Go long on tulips
Liam Robb continues our series on the world's stock markets with a tour through Holland, Hong Kong and Hungary
Wednesday 12 February 1997
has traditionally been the most equity-friendly of the Continental European countries. Along with the UK, its privately funded pensions industry is one of the few to have had time to develop.
Pension funds managed per capita are currently the highest in the world; much of this money finds its way into the stock market - the eighth largest in the world. Accordingly, Dutch stocks have had a good run over the past five years - the last 12 months being no exception and, as in much of the rest of Europe, the market has recently reached an all-time high.
The Amsterdam Stock Exchange is, in fact, the oldest exchange in the world; as long as 400 years ago investors were being offered the opportunity to buy shares in cargoes on the route to the East Indies. Nowadays, Royal Dutch, the Anglo-Dutch conglomerate which includes Shell Oil, is the main focus of investors' attention.
Of the other 531 companies listed, big players include Unilever, Philips Electronics, Polygram and Heineken. Growth in is still predicted to be the best in Europe over coming months. Given that the largest rise in consumer expenditure has been in financial savings products and that, if anything, interest rates are likely to rise, Andy Carter from the European desk at Gartmore believes banks like ABN Amro and ING should help the market continue its run of form.
The countdown is on for Hong Kong's population of six million. On 1 July, Britain's 99-year lease on the New Territories comes to an end. It has not deterred Hong Kong corporations from rushing to raise money - pounds 500m was raised in the first two weeks of this year via share placements and more are expected to follow. Once seen as a potential deterrent to foreign investment, the colony's reversion to Chinese rule is now being viewed with increasing optimism; as China moves, albeit sluggishly, towards a free-market economy, so the country's one billion-strong population is likely to provide rich pickings for a number of Hong Kong-listed industries.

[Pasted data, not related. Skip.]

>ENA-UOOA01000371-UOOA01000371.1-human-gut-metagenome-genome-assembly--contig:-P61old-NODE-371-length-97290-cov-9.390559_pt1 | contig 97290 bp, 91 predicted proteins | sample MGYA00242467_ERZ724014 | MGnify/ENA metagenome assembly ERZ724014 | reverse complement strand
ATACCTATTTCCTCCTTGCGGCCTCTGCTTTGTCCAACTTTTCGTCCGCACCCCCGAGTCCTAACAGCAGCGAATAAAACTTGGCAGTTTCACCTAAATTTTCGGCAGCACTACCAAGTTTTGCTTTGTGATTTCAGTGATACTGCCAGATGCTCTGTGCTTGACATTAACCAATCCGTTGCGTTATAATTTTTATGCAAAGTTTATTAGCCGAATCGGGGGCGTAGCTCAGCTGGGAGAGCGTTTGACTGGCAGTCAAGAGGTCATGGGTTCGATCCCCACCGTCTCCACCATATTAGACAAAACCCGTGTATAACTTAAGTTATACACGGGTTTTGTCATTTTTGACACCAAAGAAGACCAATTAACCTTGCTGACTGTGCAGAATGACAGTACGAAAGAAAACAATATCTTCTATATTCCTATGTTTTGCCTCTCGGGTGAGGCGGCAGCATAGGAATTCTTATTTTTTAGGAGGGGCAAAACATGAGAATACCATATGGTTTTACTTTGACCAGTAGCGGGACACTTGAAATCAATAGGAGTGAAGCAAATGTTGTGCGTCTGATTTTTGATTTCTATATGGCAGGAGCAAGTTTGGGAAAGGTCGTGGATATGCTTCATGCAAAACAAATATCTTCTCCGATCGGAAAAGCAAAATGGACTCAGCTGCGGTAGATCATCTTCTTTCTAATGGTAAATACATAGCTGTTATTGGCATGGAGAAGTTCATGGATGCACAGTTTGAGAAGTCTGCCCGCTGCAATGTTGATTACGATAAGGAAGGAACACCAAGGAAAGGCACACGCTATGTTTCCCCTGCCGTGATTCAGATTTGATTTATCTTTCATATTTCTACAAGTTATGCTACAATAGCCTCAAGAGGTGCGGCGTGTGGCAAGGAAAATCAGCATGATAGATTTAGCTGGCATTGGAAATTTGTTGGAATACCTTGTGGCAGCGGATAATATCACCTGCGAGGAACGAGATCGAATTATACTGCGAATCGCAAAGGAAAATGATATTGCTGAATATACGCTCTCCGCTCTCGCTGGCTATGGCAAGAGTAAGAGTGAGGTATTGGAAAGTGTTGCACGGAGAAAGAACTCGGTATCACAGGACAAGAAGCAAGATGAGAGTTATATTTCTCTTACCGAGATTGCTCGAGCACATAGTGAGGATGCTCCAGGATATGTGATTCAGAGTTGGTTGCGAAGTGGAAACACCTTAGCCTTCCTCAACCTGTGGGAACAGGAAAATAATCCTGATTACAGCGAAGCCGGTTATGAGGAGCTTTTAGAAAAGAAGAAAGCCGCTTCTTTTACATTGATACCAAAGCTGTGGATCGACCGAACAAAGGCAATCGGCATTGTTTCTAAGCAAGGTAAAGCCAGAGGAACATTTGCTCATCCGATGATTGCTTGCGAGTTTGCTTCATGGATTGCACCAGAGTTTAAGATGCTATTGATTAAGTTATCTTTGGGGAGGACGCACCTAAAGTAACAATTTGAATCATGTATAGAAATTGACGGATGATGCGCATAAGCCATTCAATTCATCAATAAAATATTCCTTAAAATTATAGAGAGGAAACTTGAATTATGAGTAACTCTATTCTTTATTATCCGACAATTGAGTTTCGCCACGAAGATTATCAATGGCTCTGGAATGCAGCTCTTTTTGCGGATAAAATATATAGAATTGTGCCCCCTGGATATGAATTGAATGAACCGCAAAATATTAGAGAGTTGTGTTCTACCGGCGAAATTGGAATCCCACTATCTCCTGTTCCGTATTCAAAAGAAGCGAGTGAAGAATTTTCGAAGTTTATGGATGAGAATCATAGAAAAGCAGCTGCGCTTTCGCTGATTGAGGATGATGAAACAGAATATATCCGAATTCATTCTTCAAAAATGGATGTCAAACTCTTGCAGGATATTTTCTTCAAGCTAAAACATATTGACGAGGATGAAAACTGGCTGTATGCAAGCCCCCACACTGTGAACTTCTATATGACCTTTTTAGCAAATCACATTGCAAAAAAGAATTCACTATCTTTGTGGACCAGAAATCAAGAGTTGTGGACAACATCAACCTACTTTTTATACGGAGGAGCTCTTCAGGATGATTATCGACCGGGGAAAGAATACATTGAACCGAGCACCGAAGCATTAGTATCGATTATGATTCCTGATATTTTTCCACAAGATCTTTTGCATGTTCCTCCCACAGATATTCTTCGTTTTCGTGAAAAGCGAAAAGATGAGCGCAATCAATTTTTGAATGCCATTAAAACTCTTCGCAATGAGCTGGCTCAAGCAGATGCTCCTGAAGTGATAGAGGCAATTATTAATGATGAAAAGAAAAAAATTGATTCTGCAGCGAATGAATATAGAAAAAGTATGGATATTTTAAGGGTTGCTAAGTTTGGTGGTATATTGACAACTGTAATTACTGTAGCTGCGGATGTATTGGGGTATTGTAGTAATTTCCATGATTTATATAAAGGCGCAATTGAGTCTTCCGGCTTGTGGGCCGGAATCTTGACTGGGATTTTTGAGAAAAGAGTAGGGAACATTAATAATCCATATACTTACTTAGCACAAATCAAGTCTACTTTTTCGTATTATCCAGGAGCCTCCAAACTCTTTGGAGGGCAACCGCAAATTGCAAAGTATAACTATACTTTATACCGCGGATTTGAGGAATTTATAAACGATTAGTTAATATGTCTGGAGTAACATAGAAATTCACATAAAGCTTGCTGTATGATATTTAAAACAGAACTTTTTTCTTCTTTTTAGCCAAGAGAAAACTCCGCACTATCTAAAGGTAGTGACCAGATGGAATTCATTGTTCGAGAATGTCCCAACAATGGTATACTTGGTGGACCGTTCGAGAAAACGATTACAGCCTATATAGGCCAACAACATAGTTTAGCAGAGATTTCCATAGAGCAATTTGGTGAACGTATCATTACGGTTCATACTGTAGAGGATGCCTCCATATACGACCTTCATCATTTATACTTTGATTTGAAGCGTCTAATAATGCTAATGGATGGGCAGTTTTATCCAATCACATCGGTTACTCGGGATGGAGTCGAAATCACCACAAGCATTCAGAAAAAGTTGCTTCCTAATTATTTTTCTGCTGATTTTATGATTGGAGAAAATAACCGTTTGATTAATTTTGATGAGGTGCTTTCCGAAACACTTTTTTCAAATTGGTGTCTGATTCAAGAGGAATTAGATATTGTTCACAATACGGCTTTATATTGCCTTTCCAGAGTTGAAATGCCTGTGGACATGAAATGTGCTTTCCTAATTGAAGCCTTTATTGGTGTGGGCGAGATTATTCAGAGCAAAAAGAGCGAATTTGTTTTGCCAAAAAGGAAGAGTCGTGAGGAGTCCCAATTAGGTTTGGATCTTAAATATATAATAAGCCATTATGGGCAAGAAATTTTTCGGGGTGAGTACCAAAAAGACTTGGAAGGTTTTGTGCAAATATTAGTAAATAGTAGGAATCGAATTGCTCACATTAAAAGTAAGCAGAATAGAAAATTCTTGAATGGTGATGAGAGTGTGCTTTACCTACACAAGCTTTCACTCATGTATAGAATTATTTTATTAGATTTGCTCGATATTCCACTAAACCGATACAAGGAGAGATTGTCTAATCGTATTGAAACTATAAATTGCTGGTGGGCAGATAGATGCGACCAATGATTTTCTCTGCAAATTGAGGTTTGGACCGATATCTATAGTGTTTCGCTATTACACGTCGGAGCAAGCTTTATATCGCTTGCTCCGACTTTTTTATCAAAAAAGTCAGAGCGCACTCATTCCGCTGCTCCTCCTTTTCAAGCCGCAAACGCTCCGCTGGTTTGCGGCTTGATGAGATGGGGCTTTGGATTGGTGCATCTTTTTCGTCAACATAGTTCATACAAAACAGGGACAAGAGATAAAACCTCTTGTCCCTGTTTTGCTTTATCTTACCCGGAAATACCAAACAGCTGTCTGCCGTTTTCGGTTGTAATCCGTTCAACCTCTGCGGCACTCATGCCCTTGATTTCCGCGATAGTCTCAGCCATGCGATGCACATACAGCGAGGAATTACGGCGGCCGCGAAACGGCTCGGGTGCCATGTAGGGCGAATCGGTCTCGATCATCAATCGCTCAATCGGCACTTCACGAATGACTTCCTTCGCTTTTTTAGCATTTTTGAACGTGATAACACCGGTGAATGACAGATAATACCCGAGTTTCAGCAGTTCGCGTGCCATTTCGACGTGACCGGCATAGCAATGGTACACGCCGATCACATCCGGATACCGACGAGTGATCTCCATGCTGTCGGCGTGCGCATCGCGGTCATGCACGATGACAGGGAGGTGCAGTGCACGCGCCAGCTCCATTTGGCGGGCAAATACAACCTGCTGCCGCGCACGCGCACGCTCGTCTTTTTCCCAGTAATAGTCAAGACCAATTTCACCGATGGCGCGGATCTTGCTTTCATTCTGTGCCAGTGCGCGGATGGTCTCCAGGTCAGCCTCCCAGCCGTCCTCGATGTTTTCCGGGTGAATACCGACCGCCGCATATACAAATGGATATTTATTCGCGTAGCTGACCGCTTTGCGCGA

Indeed, many "Red Chips" - companies which have almost exclusive exposure to China - are already listed in Hong Kong. The Hang Seng is the most widely observed index and comprises 33 companies - the largest include HSBC Holdings, Hutchinson Whampoa and HK Telecommunication.
Despite the fact that unemployment is on the rise and that, due to the HK dollar being pegged to the US dollar, interest rates have risen, the 540 companies listed on the world's ninth biggest stock exchange enjoyed a record year last year.
Land-locked and bordering seven states, Hungary enjoys the highest standard of living of the former Communist bloc countries - 90 per cent of households have refrigerators, washing machines and TVs. Once suffering from a rigid and centrally planned economy, the privatisation of state companies has been one of the most rapid in the whole of Europe.
Having been closed for the previous 45 years, the Budapest Stock Exchange reopened for business in 1990 and now 60 per cent of turnover is accounted for by foreign investors.
The large-scale denationalisation of Hungarian utilities and banks began in 1995 and 44 companies are currently listed. In the past privatisation has mainly involved selling companies to Western investors for cash. However, the smaller domestic investor is beginning to return to the market and helped the BUX index, comprising the 21 most liquid stocks, to become one of the world's best-performing last year; Sterling returns were in excess of 130 per cent.
Privatisation continues apace. Later in the year, Matav, the state telecoms company which is majority-owned by Deutsche Telekom, makes an initial public offering of around 17 per cent of its stock which should be worth around $500m. Other offerings in the pipeline include a secondary tranche of Magyar Olaj-es Gazipari (Mol) the oil and gas conglomerate and currently the largest company in Hungary.
Numerous investment houses manage funds with exposure to , including Gartmore, Nat West, Barings and Invesco. Jupiter's European unit trust and TR European Growth investment trust have been the best performers over the past year. These houses also run numerous specific Hong Kong funds. Of the 1,500 or so unit trusts available in the UK, HSBC's Hong Kong Growth fund is the best-performing over the past five years. John Govett runs the Hungarian Investment Trust
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